Collector Box

#2 Thomas Bayrle
In the mass, like in nature, no two things are ever alike.


Thomas Bayrle

Thomas Bayrle was born in Berlin in 1937, he is one of the pioneers of European pop art and has been using The Laughing Cow® logo in his work since 1967.

Thomas Bayrle has acquired an international reputation with his photography, graphic works, sculptures and objects inspired by pop culture. Prior to his studies in art, he trained as a weaver. This background makes itself felt in his current artistic production.

Bayrle’s works have been exhibited in many international museums and institutions, including Portikus, Frankfurt/Main (1990, 1994); Museum für  Moderne Kunst, Frankfurt/Main (2002, 2006); Museum Ludwig, Cologne  (2008); Museu d’Art Contemporani, Barcelona (2009) and Musée d’art Moderne et Contemporain, Geneva (2009). He has also participated in numerous group exhibitions, including documenta in Kassel (1964, 1977, 2012), and the Venice Biennale (2003, 2009).

The Collector’s Edition Box by Thomas Bayrle for Lab’Bel by Michael Staab, associate curator. 

Before his art studies, Thomas Bayrle was trained as a weaver. This is an aspect that should not be overlooked when studying his artistic work. References to the field of weaving indeed hold a large place in his work, such as the warp and the weft, but also the relationship to the surface, to horizontal reality, unlike the verticality with which he feels fewer affinities.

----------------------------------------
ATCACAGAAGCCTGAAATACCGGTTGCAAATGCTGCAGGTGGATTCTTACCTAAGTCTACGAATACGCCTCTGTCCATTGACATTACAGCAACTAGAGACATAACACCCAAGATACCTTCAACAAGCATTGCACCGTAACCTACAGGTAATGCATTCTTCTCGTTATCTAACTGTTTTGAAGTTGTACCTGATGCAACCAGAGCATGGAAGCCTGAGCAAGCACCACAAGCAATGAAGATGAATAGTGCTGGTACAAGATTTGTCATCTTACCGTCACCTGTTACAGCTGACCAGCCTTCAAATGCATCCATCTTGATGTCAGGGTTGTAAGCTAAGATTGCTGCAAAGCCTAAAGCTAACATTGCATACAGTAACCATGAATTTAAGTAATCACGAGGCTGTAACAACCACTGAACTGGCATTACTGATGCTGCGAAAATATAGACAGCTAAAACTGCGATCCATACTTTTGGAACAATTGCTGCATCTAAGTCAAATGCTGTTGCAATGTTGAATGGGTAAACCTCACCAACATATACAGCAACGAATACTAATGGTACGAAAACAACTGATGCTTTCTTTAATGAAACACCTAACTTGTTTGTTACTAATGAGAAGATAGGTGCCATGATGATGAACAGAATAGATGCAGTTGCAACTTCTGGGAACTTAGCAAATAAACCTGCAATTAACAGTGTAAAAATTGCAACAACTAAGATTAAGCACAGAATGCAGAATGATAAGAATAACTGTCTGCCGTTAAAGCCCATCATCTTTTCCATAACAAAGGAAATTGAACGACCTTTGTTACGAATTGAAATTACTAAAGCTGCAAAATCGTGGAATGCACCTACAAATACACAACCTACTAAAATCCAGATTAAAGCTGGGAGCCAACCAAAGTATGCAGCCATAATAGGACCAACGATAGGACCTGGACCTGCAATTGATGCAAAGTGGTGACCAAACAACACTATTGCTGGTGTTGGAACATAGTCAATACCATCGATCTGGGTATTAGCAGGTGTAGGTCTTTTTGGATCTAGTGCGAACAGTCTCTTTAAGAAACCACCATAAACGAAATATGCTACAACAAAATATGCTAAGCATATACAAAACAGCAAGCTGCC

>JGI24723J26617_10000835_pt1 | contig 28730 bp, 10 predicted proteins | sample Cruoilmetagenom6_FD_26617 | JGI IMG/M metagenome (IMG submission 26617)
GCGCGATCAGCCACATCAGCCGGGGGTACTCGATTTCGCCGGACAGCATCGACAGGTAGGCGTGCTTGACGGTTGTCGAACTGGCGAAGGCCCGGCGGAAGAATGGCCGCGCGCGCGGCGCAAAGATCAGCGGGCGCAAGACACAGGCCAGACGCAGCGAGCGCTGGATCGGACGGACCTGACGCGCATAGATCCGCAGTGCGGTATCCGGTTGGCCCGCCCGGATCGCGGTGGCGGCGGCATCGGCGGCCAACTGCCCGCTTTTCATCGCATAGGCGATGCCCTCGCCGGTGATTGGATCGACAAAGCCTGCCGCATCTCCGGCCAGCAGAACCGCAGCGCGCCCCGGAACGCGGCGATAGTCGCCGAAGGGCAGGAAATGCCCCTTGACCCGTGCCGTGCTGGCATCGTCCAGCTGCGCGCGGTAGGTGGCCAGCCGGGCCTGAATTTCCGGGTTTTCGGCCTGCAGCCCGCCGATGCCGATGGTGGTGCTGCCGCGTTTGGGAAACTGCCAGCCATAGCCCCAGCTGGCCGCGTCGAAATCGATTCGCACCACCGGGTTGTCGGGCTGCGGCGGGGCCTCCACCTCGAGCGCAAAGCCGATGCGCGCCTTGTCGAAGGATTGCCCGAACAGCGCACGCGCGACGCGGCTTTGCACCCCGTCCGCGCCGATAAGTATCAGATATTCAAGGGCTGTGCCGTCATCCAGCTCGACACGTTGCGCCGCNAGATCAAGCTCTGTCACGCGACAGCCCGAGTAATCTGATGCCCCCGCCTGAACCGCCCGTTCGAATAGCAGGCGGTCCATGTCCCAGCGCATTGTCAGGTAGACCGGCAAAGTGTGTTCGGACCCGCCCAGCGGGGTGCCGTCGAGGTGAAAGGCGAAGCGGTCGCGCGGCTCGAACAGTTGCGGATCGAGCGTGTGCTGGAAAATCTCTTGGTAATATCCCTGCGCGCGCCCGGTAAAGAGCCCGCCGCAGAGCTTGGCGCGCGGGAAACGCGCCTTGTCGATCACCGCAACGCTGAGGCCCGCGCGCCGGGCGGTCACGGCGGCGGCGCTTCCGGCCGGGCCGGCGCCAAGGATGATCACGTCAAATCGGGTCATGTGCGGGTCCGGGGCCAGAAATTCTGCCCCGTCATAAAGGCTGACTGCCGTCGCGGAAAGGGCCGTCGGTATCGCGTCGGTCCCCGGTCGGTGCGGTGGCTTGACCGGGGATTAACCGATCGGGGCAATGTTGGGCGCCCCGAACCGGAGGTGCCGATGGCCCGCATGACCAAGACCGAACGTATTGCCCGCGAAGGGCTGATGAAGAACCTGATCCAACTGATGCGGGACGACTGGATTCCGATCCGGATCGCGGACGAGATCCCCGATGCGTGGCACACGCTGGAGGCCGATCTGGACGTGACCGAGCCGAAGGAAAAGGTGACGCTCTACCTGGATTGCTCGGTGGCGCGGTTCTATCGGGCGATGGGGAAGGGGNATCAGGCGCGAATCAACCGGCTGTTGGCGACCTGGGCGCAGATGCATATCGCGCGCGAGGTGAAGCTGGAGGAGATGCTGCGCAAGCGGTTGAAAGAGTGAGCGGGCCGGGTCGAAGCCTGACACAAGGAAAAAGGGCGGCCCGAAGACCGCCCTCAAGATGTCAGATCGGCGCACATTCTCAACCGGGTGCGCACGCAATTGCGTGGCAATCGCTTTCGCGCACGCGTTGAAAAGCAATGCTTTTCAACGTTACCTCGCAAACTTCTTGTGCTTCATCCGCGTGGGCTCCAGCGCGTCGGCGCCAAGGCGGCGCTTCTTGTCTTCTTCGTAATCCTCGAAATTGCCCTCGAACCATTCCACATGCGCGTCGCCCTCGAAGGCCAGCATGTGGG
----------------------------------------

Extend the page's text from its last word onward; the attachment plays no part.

Since 1967, Thomas Bayrle has used the techniques of artistic collage to weave individual images into an overall picture, into what he refers to as a super form. Hundreds of tiny aeroplanes make up one gigantic aeroplane picture; hundreds of individual flowers form a dancer; and a collage of tiny beer glasses reveals one large beer glass.

His proposal for the Collector’s Edition Box refers to visual perception, a common theme in his work. The mass of cows—a whole herd—is, however, far more individual than it might seem at first glance; some are blue, some red, some spotted. Gradually a face appears: it is not a drawing, but it can be made out by the naked eye. Some people may see the cows first, others the face, and we may alternate between the two views, in an amusing game of perceptions.

A topic Bayrle frequently explores is society: its manifestations and the principles by which it functions, its repetitions and variations, the individual and the mass, and the ensuing wide variety of possible relationships. Returning to weaving, one can see the woven textile as an analogy to society in its broad horizontality and interrelationships. As Bayrle sees it, nature and its concomitant society produce both—the mass and the individual.